Bone Densitometry

Bone Densitomerty Services Twin Falls, ID

How does a Bone Density (DEXA) scan work?

A bone density scan, which is known as a BMD test, DEXA scan, or DXA scan, is a low-dose X-ray scan. This type of scan evaluates the number of minerals and calcium within bones, and can also measure the thickness (bone mass) and strength (bone density) of bones.

This scan is recommended for women over age 65 as well as for men over age 70. If you’ve experienced multiple bone fractures, have very low body weight, or have shortened in height by more than half an inch in the last year, it may be recommended to have a DEXA scan done to check for osteoporosis or osteopenia.

Individuals who have been on long-term steroid medications or have certain medical conditions that may affect bone health, such as rheumatoid arthritis or hyperthyroidism, may also benefit from a bone density scan. Early detection of osteoporosis or osteopenia through DEXA scans allows for timely intervention and management strategies to help prevent fractures and maintain bone health. It is essential to consult with a healthcare professional to determine if a bone density scan is appropriate for you.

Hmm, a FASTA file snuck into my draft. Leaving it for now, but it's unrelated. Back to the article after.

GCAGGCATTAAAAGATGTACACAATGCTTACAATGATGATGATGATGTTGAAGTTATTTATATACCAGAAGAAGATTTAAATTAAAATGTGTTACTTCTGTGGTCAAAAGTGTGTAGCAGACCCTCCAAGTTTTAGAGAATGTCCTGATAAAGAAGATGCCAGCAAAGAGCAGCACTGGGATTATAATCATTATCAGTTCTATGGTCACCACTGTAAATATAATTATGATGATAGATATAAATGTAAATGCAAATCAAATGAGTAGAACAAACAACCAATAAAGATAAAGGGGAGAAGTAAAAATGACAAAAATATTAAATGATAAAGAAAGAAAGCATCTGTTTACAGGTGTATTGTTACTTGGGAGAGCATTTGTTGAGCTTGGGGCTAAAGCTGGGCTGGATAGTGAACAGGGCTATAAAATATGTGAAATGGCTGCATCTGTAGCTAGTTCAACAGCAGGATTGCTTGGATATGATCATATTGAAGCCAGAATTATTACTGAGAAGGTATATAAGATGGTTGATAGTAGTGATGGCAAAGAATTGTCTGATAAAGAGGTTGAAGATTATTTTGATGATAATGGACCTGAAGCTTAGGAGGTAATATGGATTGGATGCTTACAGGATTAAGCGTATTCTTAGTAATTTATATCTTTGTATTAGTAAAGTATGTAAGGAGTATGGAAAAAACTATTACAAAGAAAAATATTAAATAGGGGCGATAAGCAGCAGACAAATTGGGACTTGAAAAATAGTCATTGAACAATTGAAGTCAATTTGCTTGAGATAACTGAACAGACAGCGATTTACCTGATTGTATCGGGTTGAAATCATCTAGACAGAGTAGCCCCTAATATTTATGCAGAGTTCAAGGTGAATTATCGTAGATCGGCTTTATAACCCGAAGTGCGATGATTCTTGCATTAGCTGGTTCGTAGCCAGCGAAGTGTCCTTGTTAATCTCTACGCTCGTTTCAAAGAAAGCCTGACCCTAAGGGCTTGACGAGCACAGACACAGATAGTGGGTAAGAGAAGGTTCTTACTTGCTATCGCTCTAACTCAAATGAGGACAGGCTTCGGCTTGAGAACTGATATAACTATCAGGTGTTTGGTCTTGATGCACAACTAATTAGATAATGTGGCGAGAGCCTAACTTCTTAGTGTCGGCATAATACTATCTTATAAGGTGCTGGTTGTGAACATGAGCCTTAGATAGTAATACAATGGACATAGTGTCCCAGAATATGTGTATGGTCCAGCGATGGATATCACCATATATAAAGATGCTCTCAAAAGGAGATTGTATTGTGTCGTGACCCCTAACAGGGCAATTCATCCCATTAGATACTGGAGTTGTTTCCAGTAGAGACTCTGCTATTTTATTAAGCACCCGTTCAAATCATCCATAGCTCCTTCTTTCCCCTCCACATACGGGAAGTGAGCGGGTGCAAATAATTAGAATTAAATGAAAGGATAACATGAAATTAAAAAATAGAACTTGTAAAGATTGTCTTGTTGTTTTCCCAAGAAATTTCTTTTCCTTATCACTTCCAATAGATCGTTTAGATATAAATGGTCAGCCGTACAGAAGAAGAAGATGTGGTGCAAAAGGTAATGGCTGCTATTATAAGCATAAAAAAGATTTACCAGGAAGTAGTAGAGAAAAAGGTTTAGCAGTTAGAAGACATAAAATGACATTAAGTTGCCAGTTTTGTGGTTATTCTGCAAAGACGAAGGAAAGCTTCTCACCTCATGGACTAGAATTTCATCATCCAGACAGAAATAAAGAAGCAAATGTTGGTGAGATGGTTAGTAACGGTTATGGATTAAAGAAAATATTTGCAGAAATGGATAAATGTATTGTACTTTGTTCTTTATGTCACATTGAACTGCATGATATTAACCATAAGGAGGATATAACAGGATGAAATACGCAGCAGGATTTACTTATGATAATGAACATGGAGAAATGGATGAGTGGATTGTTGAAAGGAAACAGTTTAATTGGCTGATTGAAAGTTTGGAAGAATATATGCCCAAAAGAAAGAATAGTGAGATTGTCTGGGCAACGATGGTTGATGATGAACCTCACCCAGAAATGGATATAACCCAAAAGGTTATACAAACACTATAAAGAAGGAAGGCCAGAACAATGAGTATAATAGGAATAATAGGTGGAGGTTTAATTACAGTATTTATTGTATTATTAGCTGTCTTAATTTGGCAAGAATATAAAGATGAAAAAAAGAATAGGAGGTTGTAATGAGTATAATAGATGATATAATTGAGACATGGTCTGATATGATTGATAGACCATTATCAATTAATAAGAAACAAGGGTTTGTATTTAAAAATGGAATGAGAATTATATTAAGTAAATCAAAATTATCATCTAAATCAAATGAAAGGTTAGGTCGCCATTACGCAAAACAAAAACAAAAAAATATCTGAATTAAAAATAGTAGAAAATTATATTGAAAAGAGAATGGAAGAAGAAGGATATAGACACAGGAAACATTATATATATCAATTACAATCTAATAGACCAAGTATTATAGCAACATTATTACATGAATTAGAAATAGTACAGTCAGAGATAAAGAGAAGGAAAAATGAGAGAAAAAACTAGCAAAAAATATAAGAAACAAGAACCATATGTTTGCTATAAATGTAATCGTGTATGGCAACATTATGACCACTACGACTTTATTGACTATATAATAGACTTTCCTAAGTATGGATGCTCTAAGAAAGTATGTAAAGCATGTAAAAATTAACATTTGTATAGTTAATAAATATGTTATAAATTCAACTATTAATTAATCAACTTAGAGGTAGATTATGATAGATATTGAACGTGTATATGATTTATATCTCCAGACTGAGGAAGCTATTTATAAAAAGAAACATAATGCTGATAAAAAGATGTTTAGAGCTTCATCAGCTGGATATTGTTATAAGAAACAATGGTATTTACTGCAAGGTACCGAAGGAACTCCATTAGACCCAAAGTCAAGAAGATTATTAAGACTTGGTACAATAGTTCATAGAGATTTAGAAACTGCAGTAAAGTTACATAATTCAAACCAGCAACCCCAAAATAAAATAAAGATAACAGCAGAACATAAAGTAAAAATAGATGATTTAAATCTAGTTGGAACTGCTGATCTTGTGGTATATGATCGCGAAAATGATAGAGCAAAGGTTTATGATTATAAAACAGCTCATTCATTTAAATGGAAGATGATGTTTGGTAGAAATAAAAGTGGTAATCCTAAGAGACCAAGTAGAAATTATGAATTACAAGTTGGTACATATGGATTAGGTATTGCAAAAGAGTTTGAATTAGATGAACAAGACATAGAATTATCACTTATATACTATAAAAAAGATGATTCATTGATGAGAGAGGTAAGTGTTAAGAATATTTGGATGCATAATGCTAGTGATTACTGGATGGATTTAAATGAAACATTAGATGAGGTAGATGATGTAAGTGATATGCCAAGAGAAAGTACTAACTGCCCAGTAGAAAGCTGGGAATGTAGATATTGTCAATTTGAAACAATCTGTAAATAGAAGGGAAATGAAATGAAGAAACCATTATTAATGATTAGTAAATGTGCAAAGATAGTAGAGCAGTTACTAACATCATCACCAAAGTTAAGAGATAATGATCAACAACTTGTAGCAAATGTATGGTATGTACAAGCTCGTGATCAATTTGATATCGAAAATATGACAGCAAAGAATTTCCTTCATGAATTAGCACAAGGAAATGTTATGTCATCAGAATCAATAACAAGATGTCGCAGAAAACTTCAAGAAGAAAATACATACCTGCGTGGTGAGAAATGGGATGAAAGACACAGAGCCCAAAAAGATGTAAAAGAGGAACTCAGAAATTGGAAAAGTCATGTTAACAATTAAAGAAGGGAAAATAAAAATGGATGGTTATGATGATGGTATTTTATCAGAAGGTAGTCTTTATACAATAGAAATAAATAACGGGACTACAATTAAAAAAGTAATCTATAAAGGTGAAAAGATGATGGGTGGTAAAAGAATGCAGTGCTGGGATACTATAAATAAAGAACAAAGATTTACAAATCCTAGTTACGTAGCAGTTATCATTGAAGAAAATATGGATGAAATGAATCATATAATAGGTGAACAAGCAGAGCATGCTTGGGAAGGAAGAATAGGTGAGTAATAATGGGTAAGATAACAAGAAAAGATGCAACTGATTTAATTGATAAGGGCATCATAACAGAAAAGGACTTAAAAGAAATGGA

What it used for?

A bone density scan may be used to:

Diagnose osteoporosis or osteopenia:
It is common for bones to thin as we age. Osteopenia (low bone mass) may lead to the condition known as Osteoporosis, in which bones become very brittle and thin. People with osteoporosis have a higher risk of bone fractures.

Predict the risk of future bone fractures:
As noted above, brittle and thin bones can lead to a greater risk of bone fractures. A bone density scan helps determine how susceptible a patient may be to future bone fractures. This scan can be helpful for building safety guidelines for patients at home and in their daily lives in order to decrease the chances of having a bone fracture.

Determine whether osteoporosis treatments are working or not:
Most treatments for osteopenia and osteoporosis are targeted at remineralizing the bones or decreasing further demineralization. DEXA scans can be used to check the treatment progress and to determine whether treatment plan changes are needed.

Technician inspecting a bone density scan.